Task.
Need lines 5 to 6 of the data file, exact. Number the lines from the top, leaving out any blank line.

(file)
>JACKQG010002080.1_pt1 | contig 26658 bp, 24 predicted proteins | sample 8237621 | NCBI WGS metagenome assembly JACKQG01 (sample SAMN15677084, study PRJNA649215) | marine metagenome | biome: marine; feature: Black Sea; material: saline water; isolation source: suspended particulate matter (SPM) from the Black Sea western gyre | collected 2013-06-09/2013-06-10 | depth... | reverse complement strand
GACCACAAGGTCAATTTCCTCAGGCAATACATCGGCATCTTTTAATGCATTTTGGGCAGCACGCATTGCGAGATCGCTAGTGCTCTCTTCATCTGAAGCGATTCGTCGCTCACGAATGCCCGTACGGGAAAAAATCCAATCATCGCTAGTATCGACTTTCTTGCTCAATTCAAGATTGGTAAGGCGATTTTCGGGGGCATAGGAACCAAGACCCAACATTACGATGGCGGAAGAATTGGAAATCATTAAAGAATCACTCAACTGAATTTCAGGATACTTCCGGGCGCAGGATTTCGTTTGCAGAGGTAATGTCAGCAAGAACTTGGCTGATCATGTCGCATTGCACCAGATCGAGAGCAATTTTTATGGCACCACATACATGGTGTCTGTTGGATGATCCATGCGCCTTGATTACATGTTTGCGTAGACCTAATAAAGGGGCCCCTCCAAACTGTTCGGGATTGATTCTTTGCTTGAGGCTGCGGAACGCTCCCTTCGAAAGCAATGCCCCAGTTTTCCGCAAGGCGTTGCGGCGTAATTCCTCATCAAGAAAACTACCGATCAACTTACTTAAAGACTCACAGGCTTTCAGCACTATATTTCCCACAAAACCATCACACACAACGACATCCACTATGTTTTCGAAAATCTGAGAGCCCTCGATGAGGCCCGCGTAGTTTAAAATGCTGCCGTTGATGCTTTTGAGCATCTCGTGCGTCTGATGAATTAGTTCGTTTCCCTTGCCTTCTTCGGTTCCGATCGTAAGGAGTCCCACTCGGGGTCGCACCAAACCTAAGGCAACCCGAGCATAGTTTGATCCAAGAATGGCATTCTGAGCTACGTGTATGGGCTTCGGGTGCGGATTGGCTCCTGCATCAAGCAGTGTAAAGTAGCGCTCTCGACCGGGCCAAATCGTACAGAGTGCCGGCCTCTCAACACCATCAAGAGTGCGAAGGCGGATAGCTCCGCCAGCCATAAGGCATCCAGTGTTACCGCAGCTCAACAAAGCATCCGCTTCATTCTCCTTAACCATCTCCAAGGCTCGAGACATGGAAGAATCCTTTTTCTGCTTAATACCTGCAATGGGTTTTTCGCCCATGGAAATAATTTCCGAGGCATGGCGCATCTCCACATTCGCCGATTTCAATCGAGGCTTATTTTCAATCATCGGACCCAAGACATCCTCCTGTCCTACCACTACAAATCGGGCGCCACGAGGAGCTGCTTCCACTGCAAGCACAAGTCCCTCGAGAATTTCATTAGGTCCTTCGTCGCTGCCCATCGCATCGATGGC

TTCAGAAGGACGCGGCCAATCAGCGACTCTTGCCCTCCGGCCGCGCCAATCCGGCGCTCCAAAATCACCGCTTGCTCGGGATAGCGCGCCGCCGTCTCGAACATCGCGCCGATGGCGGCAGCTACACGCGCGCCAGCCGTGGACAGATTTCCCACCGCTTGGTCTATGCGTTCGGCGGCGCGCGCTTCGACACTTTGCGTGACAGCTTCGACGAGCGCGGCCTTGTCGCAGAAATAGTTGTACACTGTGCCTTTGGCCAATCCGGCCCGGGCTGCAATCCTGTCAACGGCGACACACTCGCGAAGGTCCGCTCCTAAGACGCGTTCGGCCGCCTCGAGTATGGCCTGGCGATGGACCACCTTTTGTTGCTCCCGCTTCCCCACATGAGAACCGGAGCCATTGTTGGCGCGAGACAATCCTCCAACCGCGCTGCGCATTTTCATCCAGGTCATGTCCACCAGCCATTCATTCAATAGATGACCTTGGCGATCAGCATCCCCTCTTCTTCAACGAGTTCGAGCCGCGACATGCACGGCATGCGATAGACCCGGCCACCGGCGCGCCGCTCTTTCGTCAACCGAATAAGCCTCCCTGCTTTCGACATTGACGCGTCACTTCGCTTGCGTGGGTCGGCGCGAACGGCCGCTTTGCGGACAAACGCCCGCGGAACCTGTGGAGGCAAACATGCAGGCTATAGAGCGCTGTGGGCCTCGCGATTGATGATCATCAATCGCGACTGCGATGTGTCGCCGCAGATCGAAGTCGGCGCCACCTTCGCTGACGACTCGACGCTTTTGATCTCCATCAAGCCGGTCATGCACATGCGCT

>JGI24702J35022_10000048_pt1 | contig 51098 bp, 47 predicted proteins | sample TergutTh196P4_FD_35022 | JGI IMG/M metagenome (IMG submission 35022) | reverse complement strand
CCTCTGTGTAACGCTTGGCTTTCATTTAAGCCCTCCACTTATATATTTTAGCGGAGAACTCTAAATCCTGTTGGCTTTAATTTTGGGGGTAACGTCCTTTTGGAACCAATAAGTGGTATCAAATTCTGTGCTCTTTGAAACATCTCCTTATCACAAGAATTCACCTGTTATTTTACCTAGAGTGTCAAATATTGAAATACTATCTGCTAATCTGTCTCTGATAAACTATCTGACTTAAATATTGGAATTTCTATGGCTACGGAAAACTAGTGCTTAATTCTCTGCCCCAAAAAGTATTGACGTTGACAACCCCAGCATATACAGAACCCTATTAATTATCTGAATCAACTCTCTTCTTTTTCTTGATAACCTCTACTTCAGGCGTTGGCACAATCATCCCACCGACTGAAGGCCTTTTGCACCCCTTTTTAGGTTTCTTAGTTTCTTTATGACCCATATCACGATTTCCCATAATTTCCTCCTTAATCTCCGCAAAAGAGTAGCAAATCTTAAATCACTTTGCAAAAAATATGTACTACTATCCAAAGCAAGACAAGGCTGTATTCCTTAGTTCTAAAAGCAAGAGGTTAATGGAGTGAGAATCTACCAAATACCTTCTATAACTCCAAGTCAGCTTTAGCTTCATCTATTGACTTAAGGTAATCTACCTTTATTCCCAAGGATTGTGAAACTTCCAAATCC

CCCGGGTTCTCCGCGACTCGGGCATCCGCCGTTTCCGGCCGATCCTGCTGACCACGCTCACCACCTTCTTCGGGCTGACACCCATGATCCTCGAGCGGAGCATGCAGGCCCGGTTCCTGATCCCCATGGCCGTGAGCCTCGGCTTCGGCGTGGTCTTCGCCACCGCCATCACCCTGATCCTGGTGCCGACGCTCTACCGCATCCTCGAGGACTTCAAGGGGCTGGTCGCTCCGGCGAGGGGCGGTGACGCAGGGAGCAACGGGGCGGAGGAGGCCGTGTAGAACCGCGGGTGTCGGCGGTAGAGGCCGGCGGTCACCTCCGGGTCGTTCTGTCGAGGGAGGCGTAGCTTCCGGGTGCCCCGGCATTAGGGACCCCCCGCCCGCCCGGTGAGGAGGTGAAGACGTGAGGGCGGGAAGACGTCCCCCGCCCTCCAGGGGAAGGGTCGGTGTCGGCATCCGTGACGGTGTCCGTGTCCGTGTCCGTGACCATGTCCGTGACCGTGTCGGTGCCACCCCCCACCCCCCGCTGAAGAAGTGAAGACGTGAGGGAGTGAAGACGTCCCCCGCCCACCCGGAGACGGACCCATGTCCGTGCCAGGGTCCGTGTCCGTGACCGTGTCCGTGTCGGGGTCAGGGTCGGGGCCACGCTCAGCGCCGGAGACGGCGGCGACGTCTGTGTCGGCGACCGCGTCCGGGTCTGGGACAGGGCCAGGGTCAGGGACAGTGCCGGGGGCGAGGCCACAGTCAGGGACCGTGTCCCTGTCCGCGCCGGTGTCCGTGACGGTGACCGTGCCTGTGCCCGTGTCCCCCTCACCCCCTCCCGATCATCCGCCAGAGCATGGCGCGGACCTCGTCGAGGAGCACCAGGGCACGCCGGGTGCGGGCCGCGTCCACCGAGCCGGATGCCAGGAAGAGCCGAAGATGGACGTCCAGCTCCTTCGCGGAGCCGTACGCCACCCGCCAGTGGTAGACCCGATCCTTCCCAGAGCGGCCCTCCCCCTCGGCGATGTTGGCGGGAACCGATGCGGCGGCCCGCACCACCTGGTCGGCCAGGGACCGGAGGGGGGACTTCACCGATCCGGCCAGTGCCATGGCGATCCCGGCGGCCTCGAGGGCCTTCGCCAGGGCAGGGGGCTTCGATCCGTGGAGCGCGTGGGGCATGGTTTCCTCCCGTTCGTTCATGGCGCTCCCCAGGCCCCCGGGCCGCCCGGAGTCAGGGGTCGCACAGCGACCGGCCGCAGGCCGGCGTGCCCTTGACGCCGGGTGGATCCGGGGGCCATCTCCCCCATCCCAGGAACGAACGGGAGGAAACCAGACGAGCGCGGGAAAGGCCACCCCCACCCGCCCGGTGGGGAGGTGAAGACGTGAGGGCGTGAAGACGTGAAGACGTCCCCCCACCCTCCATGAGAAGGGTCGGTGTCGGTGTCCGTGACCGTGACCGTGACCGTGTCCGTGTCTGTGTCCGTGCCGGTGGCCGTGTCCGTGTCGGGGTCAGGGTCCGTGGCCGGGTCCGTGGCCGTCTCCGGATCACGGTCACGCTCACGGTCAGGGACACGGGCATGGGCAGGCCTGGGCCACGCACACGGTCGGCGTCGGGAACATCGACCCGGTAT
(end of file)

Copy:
CCTCTGTGTAACGCTTGGCTTTCATTTAAGCCCTCCACTTATATATTTTAGCGGAGAACTCTAAATCCTGTTGGCTTTAATTTTGGGGGTAACGTCCTTTTGGAACCAATAAGTGGTATCAAATTCTGTGCTCTTTGAAACATCTCCTTATCACAAGAATTCACCTGTTATTTTACCTAGAGTGTCAAATATTGAAATACTATCTGCTAATCTGTCTCTGATAAACTATCTGACTTAAATATTGGAATTTCTATGGCTACGGAAAACTAGTGCTTAATTCTCTGCCCCAAAAAGTATTGACGTTGACAACCCCAGCATATACAGAACCCTATTAATTATCTGAATCAACTCTCTTCTTTTTCTTGATAACCTCTACTTCAGGCGTTGGCACAATCATCCCACCGACTGAAGGCCTTTTGCACCCCTTTTTAGGTTTCTTAGTTTCTTTATGACCCATATCACGATTTCCCATAATTTCCTCCTTAATCTCCGCAAAAGAGTAGCAAATCTTAAATCACTTTGCAAAAAATATGTACTACTATCCAAAGCAAGACAAGGCTGTATTCCTTAGTTCTAAAAGCAAGAGGTTAATGGAGTGAGAATCTACCAAATACCTTCTATAACTCCAAGTCAGCTTTAGCTTCATCTATTGACTTAAGGTAATCTACCTTTATTCCCAAGGATTGTGAAACTTCCAAATCC

CCCGGGTTCTCCGCGACTCGGGCATCCGCCGTTTCCGGCCGATCCTGCTGACCACGCTCACCACCTTCTTCGGGCTGACACCCATGATCCTCGAGCGGAGCATGCAGGCCCGGTTCCTGATCCCCATGGCCGTGAGCCTCGGCTTCGGCGTGGTCTTCGCCACCGCCATCACCCTGATCCTGGTGCCGACGCTCTACCGCATCCTCGAGGACTTCAAGGGGCTGGTCGCTCCGGCGAGGGGCGGTGACGCAGGGAGCAACGGGGCGGAGGAGGCCGTGTAGAACCGCGGGTGTCGGCGGTAGAGGCCGGCGGTCACCTCCGGGTCGTTCTGTCGAGGGAGGCGTAGCTTCCGGGTGCCCCGGCATTAGGGACCCCCCGCCCGCCCGGTGAGGAGGTGAAGACGTGAGGGCGGGAAGACGTCCCCCGCCCTCCAGGGGAAGGGTCGGTGTCGGCATCCGTGACGGTGTCCGTGTCCGTGTCCGTGACCATGTCCGTGACCGTGTCGGTGCCACCCCCCACCCCCCGCTGAAGAAGTGAAGACGTGAGGGAGTGAAGACGTCCCCCGCCCACCCGGAGACGGACCCATGTCCGTGCCAGGGTCCGTGTCCGTGACCGTGTCCGTGTCGGGGTCAGGGTCGGGGCCACGCTCAGCGCCGGAGACGGCGGCGACGTCTGTGTCGGCGACCGCGTCCGGGTCTGGGACAGGGCCAGGGTCAGGGACAGTGCCGGGGGCGAGGCCACAGTCAGGGACCGTGTCCCTGTCCGCGCCGGTGTCCGTGACGGTGACCGTGCCTGTGCCCGTGTCCCCCTCACCCCCTCCCGATCATCCGCCAGAGCATGGCGCGGACCTCGTCGAGGAGCACCAGGGCACGCCGGGTGCGGGCCGCGTCCACCGAGCCGGATGCCAGGAAGAGCCGAAGATGGACGTCCAGCTCCTTCGCGGAGCCGTACGCCACCCGCCAGTGGTAGACCCGATCCTTCCCAGAGCGGCCCTCCCCCTCGGCGATGTTGGCGGGAACCGATGCGGCGGCCCGCACCACCTGGTCGGCCAGGGACCGGAGGGGGGACTTCACCGATCCGGCCAGTGCCATGGCGATCCCGGCGGCCTCGAGGGCCTTCGCCAGGGCAGGGGGCTTCGATCCGTGGAGCGCGTGGGGCATGGTTTCCTCCCGTTCGTTCATGGCGCTCCCCAGGCCCCCGGGCCGCCCGGAGTCAGGGGTCGCACAGCGACCGGCCGCAGGCCGGCGTGCCCTTGACGCCGGGTGGATCCGGGGGCCATCTCCCCCATCCCAGGAACGAACGGGAGGAAACCAGACGAGCGCGGGAAAGGCCACCCCCACCCGCCCGGTGGGGAGGTGAAGACGTGAGGGCGTGAAGACGTGAAGACGTCCCCCCACCCTCCATGAGAAGGGTCGGTGTCGGTGTCCGTGACCGTGACCGTGACCGTGTCCGTGTCTGTGTCCGTGCCGGTGGCCGTGTCCGTGTCGGGGTCAGGGTCCGTGGCCGGGTCCGTGGCCGTCTCCGGATCACGGTCACGCTCACGGTCAGGGACACGGGCATGGGCAGGCCTGGGCCACGCACACGGTCGGCGTCGGGAACATCGACCCGGTAT